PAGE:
Lectlaw cautions that debentures carry risk

See what thinks of derivatives

A word on warrants straight from Stock Warrants HQ

If you ever got serious about investing - I could be talking to myself here - you'd be forever taking notes

There's the grind of trading in futures

What were we saying about commodities?
What options are there?

An overview of trusts in Australia

All aboard for fund time

Cuffelinks asks us not to judge all small companies by their poor index returns
Australian health food companies doing well on the stock exchange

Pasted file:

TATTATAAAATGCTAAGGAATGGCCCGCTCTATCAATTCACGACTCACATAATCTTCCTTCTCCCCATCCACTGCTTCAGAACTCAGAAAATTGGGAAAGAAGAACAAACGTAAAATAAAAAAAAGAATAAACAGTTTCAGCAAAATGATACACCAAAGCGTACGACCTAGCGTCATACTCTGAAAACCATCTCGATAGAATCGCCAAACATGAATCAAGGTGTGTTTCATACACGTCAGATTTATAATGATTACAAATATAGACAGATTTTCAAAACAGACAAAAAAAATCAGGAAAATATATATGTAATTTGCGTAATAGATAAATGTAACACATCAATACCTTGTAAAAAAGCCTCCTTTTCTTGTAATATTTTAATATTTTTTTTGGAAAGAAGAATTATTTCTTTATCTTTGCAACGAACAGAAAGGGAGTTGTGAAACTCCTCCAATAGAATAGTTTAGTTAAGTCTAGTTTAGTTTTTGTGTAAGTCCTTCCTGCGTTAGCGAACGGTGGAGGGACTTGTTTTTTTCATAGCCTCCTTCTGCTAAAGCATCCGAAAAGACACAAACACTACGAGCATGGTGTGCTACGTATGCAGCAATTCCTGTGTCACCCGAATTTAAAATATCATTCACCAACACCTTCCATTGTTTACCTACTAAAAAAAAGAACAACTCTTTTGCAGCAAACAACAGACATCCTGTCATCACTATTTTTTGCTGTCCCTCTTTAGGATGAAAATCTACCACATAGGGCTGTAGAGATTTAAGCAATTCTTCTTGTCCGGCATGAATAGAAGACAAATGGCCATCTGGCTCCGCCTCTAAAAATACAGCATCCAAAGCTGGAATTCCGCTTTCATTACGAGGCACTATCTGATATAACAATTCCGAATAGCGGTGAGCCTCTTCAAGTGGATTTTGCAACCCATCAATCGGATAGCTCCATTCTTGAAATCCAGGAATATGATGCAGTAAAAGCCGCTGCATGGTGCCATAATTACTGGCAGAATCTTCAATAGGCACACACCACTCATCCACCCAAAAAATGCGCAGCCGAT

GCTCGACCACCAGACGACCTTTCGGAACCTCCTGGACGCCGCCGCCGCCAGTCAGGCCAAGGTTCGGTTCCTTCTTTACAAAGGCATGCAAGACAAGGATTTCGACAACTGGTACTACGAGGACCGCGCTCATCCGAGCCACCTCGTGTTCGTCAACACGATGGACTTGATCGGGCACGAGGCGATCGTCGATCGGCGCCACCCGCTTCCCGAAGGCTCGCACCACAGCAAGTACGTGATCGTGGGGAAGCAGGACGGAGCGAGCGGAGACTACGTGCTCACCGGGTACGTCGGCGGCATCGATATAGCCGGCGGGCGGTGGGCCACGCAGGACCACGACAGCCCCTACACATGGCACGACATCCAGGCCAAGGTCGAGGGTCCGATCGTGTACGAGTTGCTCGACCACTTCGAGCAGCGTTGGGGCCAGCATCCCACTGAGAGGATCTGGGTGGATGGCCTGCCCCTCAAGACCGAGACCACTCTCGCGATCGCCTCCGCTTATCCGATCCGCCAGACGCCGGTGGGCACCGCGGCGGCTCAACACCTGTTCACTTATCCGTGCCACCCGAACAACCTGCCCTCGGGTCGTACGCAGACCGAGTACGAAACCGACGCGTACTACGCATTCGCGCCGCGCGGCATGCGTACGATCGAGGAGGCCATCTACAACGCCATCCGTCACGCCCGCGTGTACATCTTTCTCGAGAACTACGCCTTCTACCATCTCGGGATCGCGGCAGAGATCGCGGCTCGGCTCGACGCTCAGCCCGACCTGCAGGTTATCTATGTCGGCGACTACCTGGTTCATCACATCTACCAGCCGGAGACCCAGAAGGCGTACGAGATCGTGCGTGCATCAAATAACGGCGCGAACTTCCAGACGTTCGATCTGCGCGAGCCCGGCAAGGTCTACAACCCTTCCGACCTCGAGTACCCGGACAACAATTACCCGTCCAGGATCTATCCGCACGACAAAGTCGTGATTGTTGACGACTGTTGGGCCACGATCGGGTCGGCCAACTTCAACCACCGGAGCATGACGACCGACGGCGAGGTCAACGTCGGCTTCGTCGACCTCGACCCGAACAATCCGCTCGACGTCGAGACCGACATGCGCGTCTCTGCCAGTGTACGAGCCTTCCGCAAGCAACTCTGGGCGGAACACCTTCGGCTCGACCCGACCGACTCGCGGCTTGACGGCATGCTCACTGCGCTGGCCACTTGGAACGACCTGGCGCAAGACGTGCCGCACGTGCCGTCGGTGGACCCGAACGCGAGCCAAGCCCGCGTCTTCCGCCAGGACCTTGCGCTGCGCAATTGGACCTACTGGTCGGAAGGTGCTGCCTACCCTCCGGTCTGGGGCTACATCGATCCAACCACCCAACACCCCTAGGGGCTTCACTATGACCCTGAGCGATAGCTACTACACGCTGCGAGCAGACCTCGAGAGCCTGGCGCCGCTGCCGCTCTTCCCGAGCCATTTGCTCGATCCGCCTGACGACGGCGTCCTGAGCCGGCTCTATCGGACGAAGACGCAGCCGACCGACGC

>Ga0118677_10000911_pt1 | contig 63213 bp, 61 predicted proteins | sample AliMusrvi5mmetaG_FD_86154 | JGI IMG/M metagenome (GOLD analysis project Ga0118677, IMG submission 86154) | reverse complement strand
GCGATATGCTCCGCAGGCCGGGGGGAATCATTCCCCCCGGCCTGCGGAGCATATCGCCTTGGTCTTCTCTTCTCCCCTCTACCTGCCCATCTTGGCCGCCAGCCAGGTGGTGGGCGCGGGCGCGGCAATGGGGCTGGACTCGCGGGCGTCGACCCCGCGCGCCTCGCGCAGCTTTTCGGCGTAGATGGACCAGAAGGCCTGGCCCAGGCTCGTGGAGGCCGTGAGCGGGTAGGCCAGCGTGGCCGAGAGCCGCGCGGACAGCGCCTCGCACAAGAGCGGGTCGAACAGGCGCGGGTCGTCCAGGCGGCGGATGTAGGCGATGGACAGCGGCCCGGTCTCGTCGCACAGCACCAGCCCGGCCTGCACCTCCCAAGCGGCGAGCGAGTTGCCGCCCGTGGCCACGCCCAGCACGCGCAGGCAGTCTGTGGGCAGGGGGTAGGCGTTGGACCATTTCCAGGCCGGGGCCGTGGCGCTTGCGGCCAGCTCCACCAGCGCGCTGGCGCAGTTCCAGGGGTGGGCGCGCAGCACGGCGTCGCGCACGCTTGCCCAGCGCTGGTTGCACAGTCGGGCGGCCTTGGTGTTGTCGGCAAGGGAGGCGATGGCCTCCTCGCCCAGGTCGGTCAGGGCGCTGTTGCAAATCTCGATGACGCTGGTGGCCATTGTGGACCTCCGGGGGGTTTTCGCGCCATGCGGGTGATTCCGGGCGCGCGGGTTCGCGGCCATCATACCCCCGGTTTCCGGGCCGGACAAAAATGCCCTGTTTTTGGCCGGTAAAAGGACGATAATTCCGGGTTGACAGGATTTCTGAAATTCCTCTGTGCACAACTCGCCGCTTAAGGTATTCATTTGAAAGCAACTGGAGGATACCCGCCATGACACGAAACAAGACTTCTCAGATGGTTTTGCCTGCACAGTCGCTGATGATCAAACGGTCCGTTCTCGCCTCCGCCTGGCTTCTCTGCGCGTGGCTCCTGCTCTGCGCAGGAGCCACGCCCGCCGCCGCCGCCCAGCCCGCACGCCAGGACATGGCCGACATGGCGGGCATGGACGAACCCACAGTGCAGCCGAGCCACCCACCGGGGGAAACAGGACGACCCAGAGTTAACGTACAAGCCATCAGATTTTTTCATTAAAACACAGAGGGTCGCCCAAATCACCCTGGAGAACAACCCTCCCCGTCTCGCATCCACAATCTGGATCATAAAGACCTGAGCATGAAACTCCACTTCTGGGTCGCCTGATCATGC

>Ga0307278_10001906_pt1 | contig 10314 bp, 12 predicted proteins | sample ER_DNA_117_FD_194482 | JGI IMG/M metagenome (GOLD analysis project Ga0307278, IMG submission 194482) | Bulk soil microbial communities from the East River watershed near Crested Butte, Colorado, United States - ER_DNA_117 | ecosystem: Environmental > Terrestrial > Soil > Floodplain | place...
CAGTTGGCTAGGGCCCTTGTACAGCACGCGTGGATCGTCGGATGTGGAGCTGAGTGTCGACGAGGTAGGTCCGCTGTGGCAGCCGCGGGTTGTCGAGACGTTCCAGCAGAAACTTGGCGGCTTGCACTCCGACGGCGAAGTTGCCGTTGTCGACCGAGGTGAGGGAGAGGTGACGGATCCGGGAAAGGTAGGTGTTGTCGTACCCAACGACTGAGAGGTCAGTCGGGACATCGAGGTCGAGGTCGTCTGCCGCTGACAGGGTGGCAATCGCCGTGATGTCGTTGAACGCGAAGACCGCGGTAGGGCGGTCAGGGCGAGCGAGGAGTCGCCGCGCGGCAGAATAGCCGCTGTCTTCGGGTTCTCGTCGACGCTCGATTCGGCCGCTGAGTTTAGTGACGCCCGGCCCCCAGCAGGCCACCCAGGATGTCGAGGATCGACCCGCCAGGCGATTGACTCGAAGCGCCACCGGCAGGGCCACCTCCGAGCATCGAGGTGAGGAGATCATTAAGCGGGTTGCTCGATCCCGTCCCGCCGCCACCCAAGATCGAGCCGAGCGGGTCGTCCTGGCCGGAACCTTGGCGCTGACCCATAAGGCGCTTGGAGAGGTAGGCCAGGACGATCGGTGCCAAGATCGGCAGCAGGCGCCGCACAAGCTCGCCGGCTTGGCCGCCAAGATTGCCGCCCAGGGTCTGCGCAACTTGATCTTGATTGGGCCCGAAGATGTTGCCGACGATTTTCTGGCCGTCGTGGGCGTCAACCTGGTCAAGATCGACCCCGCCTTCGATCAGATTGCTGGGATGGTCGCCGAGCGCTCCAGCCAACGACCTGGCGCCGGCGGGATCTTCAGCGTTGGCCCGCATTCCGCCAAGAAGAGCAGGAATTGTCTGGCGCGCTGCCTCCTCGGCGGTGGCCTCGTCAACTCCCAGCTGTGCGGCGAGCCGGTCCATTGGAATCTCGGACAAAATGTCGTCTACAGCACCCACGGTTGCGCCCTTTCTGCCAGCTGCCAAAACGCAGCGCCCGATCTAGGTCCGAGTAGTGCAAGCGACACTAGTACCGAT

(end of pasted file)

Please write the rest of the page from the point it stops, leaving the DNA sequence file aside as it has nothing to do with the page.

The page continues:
Companies with no revenue still valued highly! A holding company with no operating income
Re-bursting the dot com bubble to illustrate companies with no profit, no equity or no assets (but presumably, for a time, still had reasonable brand value to attract the unwise investments)

Wednesday, February 22, 2017

How low can you go

This is from the Daily Telegraph and from four years ago so doubly unreliable but I'm going to hazard a guess that the order of lowly remunerated positions in Australia hasn't changed overly much.

By this I mean occupation, not loafers on a payout (ahem) or pensioners

  1. Fast food cooks
  2. 'Other' hospitality workers
  3. Outdoor adventure guides
  4. Hairdressers
  5. Sewing machinists
  6. Pharmacy sales assistants
  7. Beauty therapists
  8. Cafe workers
  9. Veterinary nurses
  10. Waiters